Are you locked in an uncomfortable power struggle with a HiPPO (hilarious acronym for “highest paid person’s opinion”) over your product roadmap? Have you been taking the heat from your team for letting the HiPPOs take over? Is your HiPPO full of legitimately bad ideas?
Although I’m a big fan of the “just say no” ethos, and an even bigger proponent of using every opportunity to reference your product roadmap, neither of those applies when the person looking to throw a wrench in your plans also approves your paycheck.
HiPPOs require a different kind of finessing and after a few years of struggling myself, I discovered a fairly elegant way to protect my teams and my product roadmap from those unwanted top-down proclamations. Here’s what will help you take back control and look good doing it: Get your teams to collectively decline with you.
The little process I’m about to share with you falls squarely under product leadership, and serves as a strong reminder to everyone around you that you will only respond to data-driven arguments, not arbitrary power grabs. Let’s get that HiPPO weight off your shoulders.
Easy breezy HiPPO management
Years ago when I was product manager at a startup, we had a micromanaging HiPPO who wasn’t shy about using his status to override upcoming priorities on our product roadmap.
What he was doing was the polar opposite of the user-centric culture I was trying to set at the company, and my product teams were getting ticked off about what felt like nonsensical disruptions to their projects.
I was at a point where my devs were peeved at me for not sticking up for our roadmap, and the HiPPO was unhappy with me for not accepting more of his pet ideas. I was stuck – and I was taking an awful lot of heat for being just a messenger.
After all, I wasn’t making the calls on my own. I was consulting with everyone else working on the product with me. I was looking at usage data and customer feedback. I was developing specs with the, and then making a judgment call.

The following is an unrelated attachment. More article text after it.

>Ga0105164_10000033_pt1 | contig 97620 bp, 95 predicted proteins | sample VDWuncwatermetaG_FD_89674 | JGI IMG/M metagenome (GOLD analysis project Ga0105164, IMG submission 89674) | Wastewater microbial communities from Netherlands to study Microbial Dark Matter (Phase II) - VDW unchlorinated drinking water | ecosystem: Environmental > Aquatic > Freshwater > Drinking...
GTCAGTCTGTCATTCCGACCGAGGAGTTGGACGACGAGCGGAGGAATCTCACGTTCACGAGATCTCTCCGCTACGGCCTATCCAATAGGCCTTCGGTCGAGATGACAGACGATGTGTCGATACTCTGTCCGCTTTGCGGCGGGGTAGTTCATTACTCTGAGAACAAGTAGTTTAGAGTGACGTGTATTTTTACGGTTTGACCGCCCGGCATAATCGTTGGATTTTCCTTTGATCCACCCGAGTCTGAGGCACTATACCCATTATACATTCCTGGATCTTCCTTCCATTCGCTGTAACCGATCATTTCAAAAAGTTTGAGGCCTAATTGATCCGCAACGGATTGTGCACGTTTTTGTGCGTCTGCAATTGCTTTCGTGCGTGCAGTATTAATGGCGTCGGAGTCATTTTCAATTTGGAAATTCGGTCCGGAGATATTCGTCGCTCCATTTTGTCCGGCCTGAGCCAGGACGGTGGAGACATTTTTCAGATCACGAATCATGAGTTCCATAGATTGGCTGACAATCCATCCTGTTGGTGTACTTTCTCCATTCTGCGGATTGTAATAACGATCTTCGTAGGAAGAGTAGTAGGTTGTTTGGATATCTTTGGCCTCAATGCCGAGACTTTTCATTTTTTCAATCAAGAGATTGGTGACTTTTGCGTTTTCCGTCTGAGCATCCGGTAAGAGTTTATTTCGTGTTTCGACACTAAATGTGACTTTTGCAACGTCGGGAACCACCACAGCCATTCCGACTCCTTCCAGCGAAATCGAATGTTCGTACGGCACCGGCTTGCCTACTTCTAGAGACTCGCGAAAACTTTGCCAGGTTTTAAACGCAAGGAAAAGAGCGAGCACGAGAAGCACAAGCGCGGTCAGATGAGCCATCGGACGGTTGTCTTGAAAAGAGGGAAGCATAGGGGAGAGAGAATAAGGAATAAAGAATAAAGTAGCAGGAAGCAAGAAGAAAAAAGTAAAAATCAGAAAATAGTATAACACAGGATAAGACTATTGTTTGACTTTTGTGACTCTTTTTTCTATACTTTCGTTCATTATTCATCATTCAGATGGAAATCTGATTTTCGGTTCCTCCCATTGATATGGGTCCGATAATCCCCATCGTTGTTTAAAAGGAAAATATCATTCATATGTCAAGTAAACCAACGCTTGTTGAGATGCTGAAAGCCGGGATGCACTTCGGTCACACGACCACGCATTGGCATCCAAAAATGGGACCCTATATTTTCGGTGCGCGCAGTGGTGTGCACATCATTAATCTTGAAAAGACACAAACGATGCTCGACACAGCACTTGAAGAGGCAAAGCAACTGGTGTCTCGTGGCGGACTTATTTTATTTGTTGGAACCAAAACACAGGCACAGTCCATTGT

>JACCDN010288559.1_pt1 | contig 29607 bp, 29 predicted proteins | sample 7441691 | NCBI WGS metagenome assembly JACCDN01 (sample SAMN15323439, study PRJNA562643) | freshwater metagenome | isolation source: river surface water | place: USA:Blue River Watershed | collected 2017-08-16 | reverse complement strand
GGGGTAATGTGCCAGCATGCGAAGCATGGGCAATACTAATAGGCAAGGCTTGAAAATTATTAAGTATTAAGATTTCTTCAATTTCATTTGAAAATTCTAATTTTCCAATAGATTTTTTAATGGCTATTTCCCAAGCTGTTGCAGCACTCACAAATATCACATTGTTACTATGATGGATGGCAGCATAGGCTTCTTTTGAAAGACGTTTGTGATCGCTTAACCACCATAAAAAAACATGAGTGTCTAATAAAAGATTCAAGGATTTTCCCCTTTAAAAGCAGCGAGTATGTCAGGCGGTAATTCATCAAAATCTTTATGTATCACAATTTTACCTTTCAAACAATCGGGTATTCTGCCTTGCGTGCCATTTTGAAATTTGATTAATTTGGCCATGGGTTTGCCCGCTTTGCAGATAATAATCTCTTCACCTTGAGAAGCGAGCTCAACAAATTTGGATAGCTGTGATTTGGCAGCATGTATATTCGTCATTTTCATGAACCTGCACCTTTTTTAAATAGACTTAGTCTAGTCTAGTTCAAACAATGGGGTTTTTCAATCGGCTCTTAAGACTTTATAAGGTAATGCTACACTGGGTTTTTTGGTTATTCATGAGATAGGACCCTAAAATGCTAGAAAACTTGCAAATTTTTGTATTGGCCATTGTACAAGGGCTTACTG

So I hatched a process so that everyone – HiPPO included – could see the same inputs I was looking at when making product decisions.
I made the HiPPO throw ideas into a single idea backlog like everyone else.
I set my team up with an early version of ProdPad and told everyone to stop emailing me with their ideas. From now on, if an idea wasn’t in ProdPad’s idea backlog, I wasn’t going to consider it. Even if you were the HiPPO.
This was the great equalizer in a workplace where our HiPPO believed he could shoot me an email to push his pet ideas onto our product roadmap. I didn’t want him or anyone to email me with their ideas anymore, since this reinforced the false notion that I alone held the power of the product decision.
I asked everyone weigh in on the idea.
Now that everyone, including our HiPPO, had access to our idea backlog, I used the app to ping the team for their opinions.
There really was no shortage of strong, well-reasoned opinions. After all, they’re close to the product in different ways, whether they’re devs, designers or marketers. They would come in weighing different angles, piggybacking on one another’s comments and together build a really compelling case for why we shouldn’t move forward on the HiPPO’s idea.
Now it was everyone else saying “nope.”
Now I had backup. Our HiPPO was hearing “no” from someone other than the product manager – and this worked entirely in my favor. He was used to me politely declining his ideas, but now I was coming to him with direct input from the specialists that we worked with.
I took full advantage of that. When we had private meetings, I would reference my team members and their concerns verbatim as I defended my roadmap and the plans I had developed with my team.
Once, a single really compelling reason from one of our devs was enough to shut down our HiPPO’s idea. If a dev comes out and says a suggested solution isn’t viable, and that he simply can’t build it within the existing parameters, it’s a moot point.
Those kinds of inputs became a really important part of my negotiations because it gave him the opportunity to really understand why I wasn’t willing to move forward on some of his ideas.
For me, it was also the first time I realized how much my role as a product manager depends on drawing out the expertise of my team members rather than trying to do it all on my own.
As a product manager, you’re expected to push back. But hey, it’s really hard to push a HiPPO yourself.